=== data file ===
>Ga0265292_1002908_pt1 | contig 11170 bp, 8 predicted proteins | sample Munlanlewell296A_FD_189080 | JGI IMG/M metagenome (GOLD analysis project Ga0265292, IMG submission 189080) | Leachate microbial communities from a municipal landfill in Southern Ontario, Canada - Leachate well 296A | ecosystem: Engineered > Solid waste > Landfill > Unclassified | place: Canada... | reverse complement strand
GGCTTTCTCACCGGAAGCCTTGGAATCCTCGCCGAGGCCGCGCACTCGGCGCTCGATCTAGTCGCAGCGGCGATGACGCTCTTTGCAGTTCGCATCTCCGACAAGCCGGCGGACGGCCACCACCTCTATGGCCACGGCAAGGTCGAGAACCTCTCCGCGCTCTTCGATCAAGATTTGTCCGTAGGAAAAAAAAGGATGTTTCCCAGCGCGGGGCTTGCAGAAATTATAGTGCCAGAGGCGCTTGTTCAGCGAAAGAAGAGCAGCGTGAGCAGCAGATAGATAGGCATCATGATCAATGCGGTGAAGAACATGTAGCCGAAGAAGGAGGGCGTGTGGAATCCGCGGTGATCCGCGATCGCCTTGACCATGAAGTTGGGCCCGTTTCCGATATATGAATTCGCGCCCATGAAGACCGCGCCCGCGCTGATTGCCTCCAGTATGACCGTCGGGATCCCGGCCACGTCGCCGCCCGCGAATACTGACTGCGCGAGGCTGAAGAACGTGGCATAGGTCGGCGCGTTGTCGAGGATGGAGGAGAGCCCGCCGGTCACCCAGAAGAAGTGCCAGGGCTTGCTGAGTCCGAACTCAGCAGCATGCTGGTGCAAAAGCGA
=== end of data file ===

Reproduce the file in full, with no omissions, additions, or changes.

>Ga0265292_1002908_pt1 | contig 11170 bp, 8 predicted proteins | sample Munlanlewell296A_FD_189080 | JGI IMG/M metagenome (GOLD analysis project Ga0265292, IMG submission 189080) | Leachate microbial communities from a municipal landfill in Southern Ontario, Canada - Leachate well 296A | ecosystem: Engineered > Solid waste > Landfill > Unclassified | place: Canada... | reverse complement strand
GGCTTTCTCACCGGAAGCCTTGGAATCCTCGCCGAGGCCGCGCACTCGGCGCTCGATCTAGTCGCAGCGGCGATGACGCTCTTTGCAGTTCGCATCTCCGACAAGCCGGCGGACGGCCACCACCTCTATGGCCACGGCAAGGTCGAGAACCTCTCCGCGCTCTTCGATCAAGATTTGTCCGTAGGAAAAAAAAGGATGTTTCCCAGCGCGGGGCTTGCAGAAATTATAGTGCCAGAGGCGCTTGTTCAGCGAAAGAAGAGCAGCGTGAGCAGCAGATAGATAGGCATCATGATCAATGCGGTGAAGAACATGTAGCCGAAGAAGGAGGGCGTGTGGAATCCGCGGTGATCCGCGATCGCCTTGACCATGAAGTTGGGCCCGTTTCCGATATATGAATTCGCGCCCATGAAGACCGCGCCCGCGCTGATTGCCTCCAGTATGACCGTCGGGATCCCGGCCACGTCGCCGCCCGCGAATACTGACTGCGCGAGGCTGAAGAACGTGGCATAGGTCGGCGCGTTGTCGAGGATGGAGGAGAGCCCGCCGGTCACCCAGAAGAAGTGCCAGGGCTTGCTGAGTCCGAACTCAGCAGCATGCTGGTGCAAAAGCGA